Amber Rudd is the Member of Parliament for Hastings and Rye. Follow Amber on Twitter.
Since she suggested reforms to childcare earlier this year, the new Minister for Childcare, Elizabeth Truss has been attacked by the left – not least Polly Toynbee in the Guardian on Friday.
Much of the debate has centred around staff-child ratios – in other words, the number of children a childminder or nursery worker can look after at any one time. In her pamphlet, Truss suggested looser ratios, with staff allowed to look after more children than they are at the moment. According to Polly, this amounts to "cut-price baby farming".
Let’s look at the facts. England has some of the most restrictive ratios anywhere in Europe. In France, nursery staff can look after eight 2-year-olds each. In Holland and Ireland, they can look after six 2-year-olds. But in England, they can look after only four 2-year-olds.
The story is similar for childminders. In Ireland and Holland, childminders can look after five children under the age of 5. In France, they can look after four under-5s. In England, they can only look after three.
What do tight ratios mean in practice? For a start, there can be no overlap at all between the children a childminder is looking after. If a childminder is looking after 3 children, they cannot look after a fourth for even a few minutes. So if one parent is late picking up their child and another is early, the early parent must wait until the late parent arrives, because the childminder would risk losing their job for looking after an extra child just for a few minutes.
I know of one couple who are both childminders. Often they will look after 6 children between them, meeting their limit of three each. But if one of them wants to go to the shops to pick up a pint of milk, the ratios mean they can’t leave all 6 children in the house with the other adult. Instead, they have to troop down to the shops with three of the children in tow. This is how overly-restrictive regulations can lead to absurd outcomes. Loosening ratios would not mean it was mandatory for childminders to look after more children. Far from it. Instead, it would allow them to exercise their professional judgment, giving them more options over how they operate.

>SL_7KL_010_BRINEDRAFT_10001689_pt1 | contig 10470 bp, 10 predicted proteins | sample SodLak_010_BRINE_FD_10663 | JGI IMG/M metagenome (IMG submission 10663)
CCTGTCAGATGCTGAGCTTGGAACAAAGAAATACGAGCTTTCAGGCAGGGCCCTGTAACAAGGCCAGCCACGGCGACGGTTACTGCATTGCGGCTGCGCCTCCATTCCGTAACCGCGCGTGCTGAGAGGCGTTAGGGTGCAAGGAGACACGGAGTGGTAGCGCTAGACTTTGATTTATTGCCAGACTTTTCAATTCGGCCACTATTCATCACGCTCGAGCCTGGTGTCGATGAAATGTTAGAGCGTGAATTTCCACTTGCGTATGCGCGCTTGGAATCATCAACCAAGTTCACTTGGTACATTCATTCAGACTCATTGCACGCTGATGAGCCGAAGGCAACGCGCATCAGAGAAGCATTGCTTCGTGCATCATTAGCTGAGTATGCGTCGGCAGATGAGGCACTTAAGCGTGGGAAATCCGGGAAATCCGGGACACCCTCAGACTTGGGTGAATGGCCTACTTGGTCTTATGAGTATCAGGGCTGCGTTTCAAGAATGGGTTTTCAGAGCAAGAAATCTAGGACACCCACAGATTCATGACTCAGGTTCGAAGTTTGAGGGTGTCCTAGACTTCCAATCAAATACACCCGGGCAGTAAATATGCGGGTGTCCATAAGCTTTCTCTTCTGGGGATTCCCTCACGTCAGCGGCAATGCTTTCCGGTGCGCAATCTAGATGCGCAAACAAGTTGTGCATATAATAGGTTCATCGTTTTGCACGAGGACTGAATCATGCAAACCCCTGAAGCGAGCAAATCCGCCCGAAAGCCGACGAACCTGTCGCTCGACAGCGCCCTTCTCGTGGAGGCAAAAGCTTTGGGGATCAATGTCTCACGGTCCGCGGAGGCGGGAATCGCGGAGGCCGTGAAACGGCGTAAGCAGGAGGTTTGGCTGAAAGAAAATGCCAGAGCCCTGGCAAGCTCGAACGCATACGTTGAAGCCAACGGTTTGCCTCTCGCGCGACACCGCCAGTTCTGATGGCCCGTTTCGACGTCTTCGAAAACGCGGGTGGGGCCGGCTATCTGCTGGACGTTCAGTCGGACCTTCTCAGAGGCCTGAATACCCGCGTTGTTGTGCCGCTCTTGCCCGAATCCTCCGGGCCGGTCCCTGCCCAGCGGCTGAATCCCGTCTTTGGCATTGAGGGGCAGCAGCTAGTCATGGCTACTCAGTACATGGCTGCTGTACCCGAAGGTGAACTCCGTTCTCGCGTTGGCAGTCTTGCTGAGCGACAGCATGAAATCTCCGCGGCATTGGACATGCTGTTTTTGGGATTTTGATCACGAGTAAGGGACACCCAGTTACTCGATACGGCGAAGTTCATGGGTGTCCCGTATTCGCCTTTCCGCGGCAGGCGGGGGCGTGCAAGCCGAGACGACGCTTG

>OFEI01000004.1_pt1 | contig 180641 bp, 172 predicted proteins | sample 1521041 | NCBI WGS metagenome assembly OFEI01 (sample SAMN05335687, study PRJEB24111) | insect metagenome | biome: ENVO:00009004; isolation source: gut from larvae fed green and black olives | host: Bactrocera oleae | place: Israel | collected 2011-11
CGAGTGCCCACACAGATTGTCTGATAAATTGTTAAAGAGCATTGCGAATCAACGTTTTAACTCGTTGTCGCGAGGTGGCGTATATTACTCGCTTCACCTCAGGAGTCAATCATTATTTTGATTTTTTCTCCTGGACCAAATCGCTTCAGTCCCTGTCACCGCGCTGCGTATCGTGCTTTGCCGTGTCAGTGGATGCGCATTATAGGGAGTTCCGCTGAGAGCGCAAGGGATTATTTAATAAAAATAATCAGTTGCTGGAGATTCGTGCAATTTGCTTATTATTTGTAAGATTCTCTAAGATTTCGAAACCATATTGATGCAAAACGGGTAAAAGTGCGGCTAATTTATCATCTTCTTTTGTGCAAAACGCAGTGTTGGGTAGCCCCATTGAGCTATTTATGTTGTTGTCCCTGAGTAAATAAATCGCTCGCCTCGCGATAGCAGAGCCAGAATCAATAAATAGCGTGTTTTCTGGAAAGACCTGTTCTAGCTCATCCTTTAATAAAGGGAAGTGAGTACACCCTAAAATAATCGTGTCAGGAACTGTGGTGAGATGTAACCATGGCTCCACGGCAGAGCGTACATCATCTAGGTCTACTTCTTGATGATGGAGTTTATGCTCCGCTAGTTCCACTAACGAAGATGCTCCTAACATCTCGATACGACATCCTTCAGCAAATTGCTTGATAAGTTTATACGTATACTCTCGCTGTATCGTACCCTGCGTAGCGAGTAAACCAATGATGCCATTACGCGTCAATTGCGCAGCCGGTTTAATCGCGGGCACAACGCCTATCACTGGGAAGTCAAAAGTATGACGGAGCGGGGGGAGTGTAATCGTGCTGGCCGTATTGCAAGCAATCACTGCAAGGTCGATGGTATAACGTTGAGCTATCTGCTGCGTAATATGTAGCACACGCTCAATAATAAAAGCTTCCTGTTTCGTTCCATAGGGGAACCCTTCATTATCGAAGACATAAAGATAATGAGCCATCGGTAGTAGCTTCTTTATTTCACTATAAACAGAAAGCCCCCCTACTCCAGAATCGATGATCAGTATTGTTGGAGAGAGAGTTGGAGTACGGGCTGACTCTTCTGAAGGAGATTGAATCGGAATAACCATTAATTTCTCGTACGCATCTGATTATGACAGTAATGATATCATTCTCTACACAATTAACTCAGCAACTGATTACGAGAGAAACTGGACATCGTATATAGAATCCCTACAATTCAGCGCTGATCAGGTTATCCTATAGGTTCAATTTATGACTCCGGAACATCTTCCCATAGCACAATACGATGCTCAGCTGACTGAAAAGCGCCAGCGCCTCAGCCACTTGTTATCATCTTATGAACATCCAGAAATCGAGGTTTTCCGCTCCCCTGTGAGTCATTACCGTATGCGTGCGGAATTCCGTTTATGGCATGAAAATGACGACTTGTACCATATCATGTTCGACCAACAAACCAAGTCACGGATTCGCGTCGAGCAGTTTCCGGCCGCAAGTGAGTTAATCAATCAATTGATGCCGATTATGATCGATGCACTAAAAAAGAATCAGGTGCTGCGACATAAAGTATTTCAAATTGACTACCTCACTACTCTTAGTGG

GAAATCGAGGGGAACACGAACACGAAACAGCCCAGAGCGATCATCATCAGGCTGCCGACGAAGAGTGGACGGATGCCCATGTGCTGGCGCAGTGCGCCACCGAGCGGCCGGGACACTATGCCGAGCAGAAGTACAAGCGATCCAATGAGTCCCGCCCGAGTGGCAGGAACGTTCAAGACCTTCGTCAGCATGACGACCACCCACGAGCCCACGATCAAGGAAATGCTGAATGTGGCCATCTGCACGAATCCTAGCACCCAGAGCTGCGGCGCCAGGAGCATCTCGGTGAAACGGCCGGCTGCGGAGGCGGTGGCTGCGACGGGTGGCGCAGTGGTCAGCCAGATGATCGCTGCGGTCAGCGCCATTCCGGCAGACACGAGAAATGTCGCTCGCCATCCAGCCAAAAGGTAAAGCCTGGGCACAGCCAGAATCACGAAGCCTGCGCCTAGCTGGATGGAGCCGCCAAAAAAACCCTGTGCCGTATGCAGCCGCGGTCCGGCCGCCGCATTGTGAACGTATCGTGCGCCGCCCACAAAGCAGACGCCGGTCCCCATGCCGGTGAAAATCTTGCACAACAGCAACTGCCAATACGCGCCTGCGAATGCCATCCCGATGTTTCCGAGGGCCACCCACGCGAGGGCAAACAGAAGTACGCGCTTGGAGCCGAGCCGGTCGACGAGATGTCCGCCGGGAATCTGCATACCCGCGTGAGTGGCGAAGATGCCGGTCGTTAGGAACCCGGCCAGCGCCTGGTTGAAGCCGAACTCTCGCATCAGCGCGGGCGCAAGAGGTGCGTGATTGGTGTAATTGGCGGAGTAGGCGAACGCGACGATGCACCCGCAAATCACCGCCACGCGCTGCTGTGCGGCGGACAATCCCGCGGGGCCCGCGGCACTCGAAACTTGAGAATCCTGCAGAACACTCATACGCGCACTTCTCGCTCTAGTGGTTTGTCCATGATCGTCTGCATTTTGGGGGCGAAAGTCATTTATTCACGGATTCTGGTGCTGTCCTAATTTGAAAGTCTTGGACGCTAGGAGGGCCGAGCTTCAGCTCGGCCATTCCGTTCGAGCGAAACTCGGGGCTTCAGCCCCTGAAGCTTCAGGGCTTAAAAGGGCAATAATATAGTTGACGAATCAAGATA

The consequences of tight ratios go further than inconveniencing childminders. Inevitably, English nurseries have to employ more staff to look after fewer children. Likewise, childminders in England are paid by parents by the hour but are strictly limited on the number of children they can look after. Ultimately, tight ratios mean childcare professionals in England are paid less than they are on the continent, making the profession less attractive and driving down the quality of the workforce.
Of course, there are many excellent and dedicated childcare professionals in this country, but the truth is there aren’t nearly enough. Even Polly admits only 8% of childcare workers here are graduates compared to 60% in other countries. It is not surprising when we are paying them barely more than the minimum wage.
Many on the left have suggested that the UK should seek inspiration from Denmark. Last week, a report from the IPPR said we should follow the Danish rather than the Dutch example. Labour’s Stephen Twigg says we should try to emulate Denmark, while Polly Toynbee points to the Nordic countries for best practice. There is indeed much to recommend the Danish system. Staff are well paid, quality is high and provision is affordable. They also don’t have any national mandatory ratios for nurseries at all, and ratios for childminders are significantly looser than England. The IPPR themselves acknowledge that "countries with looser ratios tend to have much better qualified childcare workforces". This is not a coincidence.
The left’s criticism of the Government’s approach to childcare is deeply confused. They say England should follow the example of European countries in delivering childcare, but don’t want to adopt the looser ratios used in those countries. They talk about creating an "early years profession", but won’t allow childminders even the smallest discretion in how they work. They realise that low pay is a problem, but are implacably opposed to practical measures which would allow them to be paid more.
Parents want to know that they are entrusting their children to the care of people who know what they are doing. We will only get there if we can show people that being a childminder or working in a nursery is an incredibly important and highly-valued profession. It is time we stopped treating childcare workers like the infants they are supposed to be looking after.